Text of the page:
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Football: Irish still lack killer instinct

Jay Fitzpatrick | Monday, November 17, 2008

BALTIMORE – For those of you too busy saying Rosaries thanking the Virgin Mother for not letting her school lose to Navy again, here’s a quick recap of a game you may have missed.

With only seconds remaining on the clock and his team losing to rival Southern Cal 45-17, Stanford coach Jim Harbaugh sends out his field goal unit on fourth down – an apparent act of “gamesmanship.”

Not to be outdone, Trojans coach Pete Carroll uses one of his remaining time outs to ice the Cardinal kicker.

Harbaugh takes offense – not at the act itself, but at Carroll’s attempt to out-class him – and sends back out the offense. Harbaugh runs a play for the end zone, and tight end Austin Gunder catches an 18-yard touchdown pass, cutting the Trojan lead to only 22 points with triple zeroes on the scoreboard.

Now I told you that story to tell you this one.

With 9:07 left in Saturday’s game against Navy, Notre Dame coach Charlie Weis sends in his second- string offense to try to run some time off the clock. That works pretty well, until freshman running back Jonas Gray fumbles at the Navy 5-yard line. After a Navy punt and a failed fourth-and-three for the Irish, Navy drives 53 yards for the touchdown, cutting the lead to 27-14.

Weis said after the game that he felt his team should have been able to score with first-and-goal on the two, but the fact of the matter is they couldn’t.

But even if you think you can get those two yards, wouldn’t it be better to just go out and actually get them?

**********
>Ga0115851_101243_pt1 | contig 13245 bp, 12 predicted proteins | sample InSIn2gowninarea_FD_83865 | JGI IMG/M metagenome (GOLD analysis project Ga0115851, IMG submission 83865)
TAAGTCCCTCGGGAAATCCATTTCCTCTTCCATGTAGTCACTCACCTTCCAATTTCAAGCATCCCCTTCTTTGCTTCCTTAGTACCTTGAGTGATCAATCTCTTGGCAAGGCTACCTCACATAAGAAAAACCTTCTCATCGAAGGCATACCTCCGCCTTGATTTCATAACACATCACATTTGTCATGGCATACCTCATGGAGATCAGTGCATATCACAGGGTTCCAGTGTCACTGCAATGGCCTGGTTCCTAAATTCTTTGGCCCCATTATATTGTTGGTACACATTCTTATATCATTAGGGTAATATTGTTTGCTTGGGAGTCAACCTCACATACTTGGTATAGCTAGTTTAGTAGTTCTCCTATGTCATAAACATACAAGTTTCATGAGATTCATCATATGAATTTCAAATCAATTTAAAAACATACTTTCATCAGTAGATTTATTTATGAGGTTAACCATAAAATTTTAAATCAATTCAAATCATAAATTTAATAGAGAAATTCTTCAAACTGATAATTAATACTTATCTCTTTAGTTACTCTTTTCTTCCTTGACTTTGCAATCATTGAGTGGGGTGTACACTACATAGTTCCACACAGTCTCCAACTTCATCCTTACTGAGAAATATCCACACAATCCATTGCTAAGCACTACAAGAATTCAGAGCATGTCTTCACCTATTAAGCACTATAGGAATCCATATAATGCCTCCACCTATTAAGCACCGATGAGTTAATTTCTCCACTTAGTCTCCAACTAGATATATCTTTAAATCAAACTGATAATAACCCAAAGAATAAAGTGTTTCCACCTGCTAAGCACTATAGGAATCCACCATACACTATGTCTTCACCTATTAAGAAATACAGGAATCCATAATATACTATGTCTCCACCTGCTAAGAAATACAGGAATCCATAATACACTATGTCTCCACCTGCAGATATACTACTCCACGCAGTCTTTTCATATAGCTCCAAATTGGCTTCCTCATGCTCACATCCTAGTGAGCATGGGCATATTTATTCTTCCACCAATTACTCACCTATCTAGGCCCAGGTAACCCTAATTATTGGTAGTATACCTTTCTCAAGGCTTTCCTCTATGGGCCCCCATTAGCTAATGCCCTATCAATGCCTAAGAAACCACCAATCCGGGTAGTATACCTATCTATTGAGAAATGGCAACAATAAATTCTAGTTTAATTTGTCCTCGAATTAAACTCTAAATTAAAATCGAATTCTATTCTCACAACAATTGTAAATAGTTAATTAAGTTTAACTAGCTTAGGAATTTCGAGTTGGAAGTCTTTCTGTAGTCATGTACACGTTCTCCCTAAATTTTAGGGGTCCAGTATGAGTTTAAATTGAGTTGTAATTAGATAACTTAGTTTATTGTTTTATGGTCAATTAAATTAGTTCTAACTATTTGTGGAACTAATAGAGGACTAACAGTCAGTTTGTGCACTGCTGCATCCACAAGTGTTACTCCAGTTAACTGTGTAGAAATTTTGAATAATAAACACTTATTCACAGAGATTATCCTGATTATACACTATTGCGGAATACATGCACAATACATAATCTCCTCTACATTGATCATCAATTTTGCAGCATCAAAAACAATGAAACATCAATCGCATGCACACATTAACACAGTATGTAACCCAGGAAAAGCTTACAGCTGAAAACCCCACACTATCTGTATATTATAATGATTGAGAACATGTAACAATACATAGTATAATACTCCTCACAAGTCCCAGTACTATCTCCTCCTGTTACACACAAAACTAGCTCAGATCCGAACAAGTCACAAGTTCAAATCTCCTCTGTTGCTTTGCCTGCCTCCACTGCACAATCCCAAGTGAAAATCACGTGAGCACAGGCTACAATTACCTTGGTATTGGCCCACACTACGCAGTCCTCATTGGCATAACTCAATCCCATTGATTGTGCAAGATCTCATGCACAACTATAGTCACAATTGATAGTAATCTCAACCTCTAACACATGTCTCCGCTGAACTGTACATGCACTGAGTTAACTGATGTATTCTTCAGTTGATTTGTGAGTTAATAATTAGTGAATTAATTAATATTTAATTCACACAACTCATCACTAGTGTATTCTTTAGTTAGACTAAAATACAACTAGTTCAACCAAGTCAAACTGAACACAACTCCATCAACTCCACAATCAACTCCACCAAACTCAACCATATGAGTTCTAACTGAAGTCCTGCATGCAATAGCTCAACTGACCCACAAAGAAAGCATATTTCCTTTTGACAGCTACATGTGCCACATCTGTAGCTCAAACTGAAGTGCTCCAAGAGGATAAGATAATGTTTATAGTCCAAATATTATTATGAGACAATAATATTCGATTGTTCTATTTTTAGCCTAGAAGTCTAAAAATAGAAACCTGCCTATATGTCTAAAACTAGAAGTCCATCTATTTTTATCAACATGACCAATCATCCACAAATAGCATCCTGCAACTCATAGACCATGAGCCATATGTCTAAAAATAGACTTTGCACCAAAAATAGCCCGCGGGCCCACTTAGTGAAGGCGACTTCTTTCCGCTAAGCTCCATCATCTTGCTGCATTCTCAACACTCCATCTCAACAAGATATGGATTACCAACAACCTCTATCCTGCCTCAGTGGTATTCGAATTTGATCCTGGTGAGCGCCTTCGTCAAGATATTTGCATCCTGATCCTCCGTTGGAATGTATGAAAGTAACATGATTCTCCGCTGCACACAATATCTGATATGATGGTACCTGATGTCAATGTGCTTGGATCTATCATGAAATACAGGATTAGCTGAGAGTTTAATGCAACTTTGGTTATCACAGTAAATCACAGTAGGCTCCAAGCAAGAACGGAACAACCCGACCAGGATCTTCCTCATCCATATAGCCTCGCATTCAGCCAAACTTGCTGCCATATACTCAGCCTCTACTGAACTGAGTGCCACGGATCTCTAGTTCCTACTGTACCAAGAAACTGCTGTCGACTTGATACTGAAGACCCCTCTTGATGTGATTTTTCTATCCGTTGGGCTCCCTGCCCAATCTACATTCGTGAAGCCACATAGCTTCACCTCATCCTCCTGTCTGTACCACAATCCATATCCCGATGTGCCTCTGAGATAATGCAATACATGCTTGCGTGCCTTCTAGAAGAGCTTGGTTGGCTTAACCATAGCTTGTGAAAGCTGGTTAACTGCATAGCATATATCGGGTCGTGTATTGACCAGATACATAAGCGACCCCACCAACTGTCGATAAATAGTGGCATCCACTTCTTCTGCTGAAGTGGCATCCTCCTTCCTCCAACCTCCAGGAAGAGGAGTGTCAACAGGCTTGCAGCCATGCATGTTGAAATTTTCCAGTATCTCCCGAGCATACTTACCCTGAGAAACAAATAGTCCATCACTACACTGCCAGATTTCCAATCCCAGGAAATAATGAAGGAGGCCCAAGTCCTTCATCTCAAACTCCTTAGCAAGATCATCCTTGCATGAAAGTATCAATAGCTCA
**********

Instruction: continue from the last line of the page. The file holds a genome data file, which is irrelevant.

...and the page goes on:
In hindsight, that fumble was the biggest play of the game because it let Navy think it had a chance. And if that didn’t, the touchdown sure did. And if that didn’t, the onside kick did, too.

On the other hand, a touchdown – or even a field goal – would have made it a four-score game and really put things out of reach.

Now, this isn’t to say Weis and the Irish should engage in the kind of gamesmanship mentioned above, running up the score for the sheer joy of scoring or padding stats. But with representatives from bowl games in attendance and a reputation that his team plays soft in the second half with the lead, Weis needed to go for the kill.

This win was even more important with all of the rumors swirling on ESPN and various other news outlets about Weis being on the “hot seat.” These rumors might not have meant anything – they could have been time- or space-fillers used to incite debate – but the rumors were serious enough for Notre Dame athletic director Jack Swarbrick to comment that Weis has been doing a good job and is moving the program in the right direction.

But the look on Weis’ face during the last 1:39 of the game did not exude the same kind of confidence that his boss had during the week.

Weis looked like a man on borrowed time, like a dead man walking, as he watched his hands team fail to grab two onside kicks and his defense give up two quick touchdowns.

But when Midshipmen quarterback Ricky Dobbs’ fourth-and-13 pass to slot back Cory Finnerty fell incomplete, Charlie Weis, Jr., had one immediate reaction.

“I think that he said two words and it was like ‘Thank God’ or something like that,” the elder Weis said at his press conference Sunday.

But if the Irish want to get back on track to being an elite school, they are going to need to win this kind of game without divine intervention. Schools like Florida, Southern Cal and Texas routinely pound on lesser opponents, putting the game away early and keeping it out of reach late.

After the game, Notre Dame quarterback Jimmy Clausen said that it didn’t matter what the score was, as long as the Irish won he was happy.

“A win is a win. It doesn’t matter if you win 3-0 or you win 60-0,” he said.

Well it might not matter to the team in the locker room after the game, but it is going to matter in the future. If the Irish can’t develop a killer instinct – instead keeping their complacency – God will continue to be very busy on Saturday afternoons.

The views expressed in this column are those of the author and not neccessarily those of The Observer.

Contact Jay Fitzpatrick at [email protected]